The Indian elite is nothing if not clubby. But Prime Minister Narendra Modi is the quintessential outsider.
Born in a nondescript town attached to a wayside railway station, in a tea-seller's backward-caste family, Modi left home when he had barely finished school.
He surfaced as a bottom-rung volunteer in the Rashtriya Swayamsevak Sangh (RSS), the Hindu nationalist movement that is the antithesis of the urbane Indian establishment.
After five years heading a government led by the RSS-inspired Bharatiya Janata Party, Modi has, in a candid moment, admitted that this gap bothers him. He said in a recent interview that his one regret in a term that is now ending was that he had not won over the "Lutyens elite."
The reference was to the English architect Edwin Lutyens, appointed a century ago to build for the British a new capital in the imperial city of Delhi -- home to successive Muslim dynasties.
Modi's disappointment reflects the outsider's perspective on India's deep divides -- urban versus rural, city versus small town, modern versus traditional, and English versus Hindi or Tamil.
Modi has said repeatedly that the relentless opposition to him from the urban elite comes from the fact that he has given no space to the entitled and focused instead on the underprivileged.
What he would really like to do is not so much gain acceptance as change the elite out of all recognition. That shift has already taken place in cricket, as big-city boys in the national team have made way for hungry players from small towns, enlarging the talent pool. The BJP's rise reflects the same trend, as provincial India moves into the limelight, making the Lutyens elite ever more uncomfortable.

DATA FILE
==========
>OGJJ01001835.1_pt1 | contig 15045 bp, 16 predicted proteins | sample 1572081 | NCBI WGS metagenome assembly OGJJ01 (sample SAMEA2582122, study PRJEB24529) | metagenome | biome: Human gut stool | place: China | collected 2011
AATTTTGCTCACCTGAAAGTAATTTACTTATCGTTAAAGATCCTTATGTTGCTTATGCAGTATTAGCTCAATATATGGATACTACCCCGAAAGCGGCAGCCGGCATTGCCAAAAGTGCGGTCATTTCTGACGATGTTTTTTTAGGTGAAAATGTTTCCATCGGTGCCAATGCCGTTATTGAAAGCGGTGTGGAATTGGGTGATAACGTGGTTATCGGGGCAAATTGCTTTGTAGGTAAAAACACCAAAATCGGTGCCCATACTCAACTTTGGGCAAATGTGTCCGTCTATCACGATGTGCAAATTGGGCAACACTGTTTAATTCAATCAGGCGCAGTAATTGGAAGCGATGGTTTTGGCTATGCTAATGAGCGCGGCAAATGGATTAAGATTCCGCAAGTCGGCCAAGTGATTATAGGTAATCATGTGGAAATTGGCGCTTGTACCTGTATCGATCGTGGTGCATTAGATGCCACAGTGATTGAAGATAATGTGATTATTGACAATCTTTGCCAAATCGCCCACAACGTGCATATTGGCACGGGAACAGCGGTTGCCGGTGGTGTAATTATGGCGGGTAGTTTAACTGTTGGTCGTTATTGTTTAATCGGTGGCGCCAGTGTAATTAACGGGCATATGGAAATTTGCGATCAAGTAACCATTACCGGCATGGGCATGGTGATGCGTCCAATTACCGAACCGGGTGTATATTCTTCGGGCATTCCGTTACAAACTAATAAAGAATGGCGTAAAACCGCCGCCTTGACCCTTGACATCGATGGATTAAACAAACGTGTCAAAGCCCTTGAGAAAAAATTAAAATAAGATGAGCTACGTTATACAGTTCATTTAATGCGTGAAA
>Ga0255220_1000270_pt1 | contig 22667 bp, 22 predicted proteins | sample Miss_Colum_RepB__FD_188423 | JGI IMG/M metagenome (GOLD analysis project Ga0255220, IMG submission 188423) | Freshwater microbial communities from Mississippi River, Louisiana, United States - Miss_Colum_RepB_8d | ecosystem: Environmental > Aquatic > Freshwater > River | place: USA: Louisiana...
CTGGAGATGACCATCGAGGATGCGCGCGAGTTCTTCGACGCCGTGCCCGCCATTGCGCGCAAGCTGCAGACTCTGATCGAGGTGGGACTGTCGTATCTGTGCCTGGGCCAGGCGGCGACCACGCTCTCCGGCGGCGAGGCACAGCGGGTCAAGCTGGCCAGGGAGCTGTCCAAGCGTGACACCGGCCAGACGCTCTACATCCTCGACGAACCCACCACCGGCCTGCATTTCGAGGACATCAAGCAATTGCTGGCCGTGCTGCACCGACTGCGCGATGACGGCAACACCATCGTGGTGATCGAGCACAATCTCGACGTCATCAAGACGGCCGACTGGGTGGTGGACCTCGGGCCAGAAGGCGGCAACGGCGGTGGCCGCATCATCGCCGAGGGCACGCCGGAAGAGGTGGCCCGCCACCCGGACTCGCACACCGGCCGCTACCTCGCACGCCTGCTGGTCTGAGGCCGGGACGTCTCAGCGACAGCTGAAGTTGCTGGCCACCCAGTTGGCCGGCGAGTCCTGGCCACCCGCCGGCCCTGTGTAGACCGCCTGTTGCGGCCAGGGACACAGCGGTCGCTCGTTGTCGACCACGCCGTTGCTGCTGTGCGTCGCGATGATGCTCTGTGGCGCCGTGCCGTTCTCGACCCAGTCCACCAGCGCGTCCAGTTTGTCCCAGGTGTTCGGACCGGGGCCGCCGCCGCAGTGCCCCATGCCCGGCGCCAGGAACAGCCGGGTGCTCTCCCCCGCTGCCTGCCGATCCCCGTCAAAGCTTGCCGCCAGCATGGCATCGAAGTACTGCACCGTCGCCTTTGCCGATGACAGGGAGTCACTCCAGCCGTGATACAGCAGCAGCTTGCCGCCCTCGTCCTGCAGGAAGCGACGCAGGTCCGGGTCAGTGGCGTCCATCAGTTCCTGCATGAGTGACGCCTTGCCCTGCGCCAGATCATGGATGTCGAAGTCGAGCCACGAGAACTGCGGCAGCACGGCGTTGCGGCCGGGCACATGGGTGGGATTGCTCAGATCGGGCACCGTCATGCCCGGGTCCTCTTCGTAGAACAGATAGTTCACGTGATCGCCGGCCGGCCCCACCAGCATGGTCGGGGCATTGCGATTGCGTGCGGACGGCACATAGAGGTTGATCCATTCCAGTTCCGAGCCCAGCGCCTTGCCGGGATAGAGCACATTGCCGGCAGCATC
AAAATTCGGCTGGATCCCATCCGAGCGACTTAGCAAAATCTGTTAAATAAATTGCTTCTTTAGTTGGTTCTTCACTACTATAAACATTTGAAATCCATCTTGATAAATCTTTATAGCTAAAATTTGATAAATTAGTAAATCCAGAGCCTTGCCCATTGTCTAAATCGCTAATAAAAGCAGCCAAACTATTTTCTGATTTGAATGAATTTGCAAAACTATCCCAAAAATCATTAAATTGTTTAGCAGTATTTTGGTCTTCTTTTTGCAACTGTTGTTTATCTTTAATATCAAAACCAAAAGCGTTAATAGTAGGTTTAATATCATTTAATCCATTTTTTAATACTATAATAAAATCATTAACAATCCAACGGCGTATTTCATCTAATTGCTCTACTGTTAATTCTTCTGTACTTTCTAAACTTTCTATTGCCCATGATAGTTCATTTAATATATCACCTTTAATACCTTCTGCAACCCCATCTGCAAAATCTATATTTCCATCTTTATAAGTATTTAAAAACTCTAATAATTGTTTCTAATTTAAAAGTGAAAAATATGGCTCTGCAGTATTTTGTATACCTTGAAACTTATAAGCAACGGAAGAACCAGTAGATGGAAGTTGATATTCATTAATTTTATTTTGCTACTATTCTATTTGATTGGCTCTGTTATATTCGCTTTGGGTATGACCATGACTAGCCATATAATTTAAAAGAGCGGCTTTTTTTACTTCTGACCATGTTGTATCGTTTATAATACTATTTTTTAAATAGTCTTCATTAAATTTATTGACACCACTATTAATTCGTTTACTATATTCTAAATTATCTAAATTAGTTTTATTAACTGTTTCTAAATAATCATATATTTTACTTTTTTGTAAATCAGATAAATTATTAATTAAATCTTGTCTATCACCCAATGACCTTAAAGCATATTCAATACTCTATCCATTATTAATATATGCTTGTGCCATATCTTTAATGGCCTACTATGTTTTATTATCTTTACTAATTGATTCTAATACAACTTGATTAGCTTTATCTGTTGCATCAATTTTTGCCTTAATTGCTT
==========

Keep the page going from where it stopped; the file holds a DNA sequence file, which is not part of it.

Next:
The next test comes in the April-May election. A Modi victory would almost certainly improve his chances of making further inroads into the establishment. Defeat may prove to be only temporary, since the opposing multiparty coalition is riven with contradictions.
The phrase 'Lutyens elite' has great resonance. The India that the British left in 1947 was led by Indians created in their image: brown sahibs and spit-and-polish army officers. They saw RSS members as distinctly unfashionable if not mildly ludicrous, from their uniform (flared khaki shorts for grown men, recently abandoned for trousers) to their xenophobia.
Now the old elite views Modi and his cohorts with a mixture of dislike and fear.
The British "New" Delhi was designed for rulers, while the crowded pre-existing city was left undisturbed. Lutyens and his compatriot Herbert Baker conceived the grand government buildings and laid out a city with tree-lined avenues, and white bungalows set in green hectares, arranged hierarchically to reflect each resident's place in the bureaucracy.
The rest of New Delhi is the usual urban sprawl. The British-built segment remains a carefully-preserved oasis. Lutyens Delhi still exudes power in an imperial way.
Today's Lutyens elite are not necessarily bungalow residents, most of whom are transient. Parliamentarians come and go. Bureaucrats eventually retire and move out.
Modi's metaphorical Lutyens Delhi, therefore, refers to those who are a more permanent feature of the capital's power corridors: party officials, lobbyists, diplomats, top journalists and wealthy business people. Those with private residences away from the power center can still populate privileged watering holes like the Gymkhana Club and Golf Club.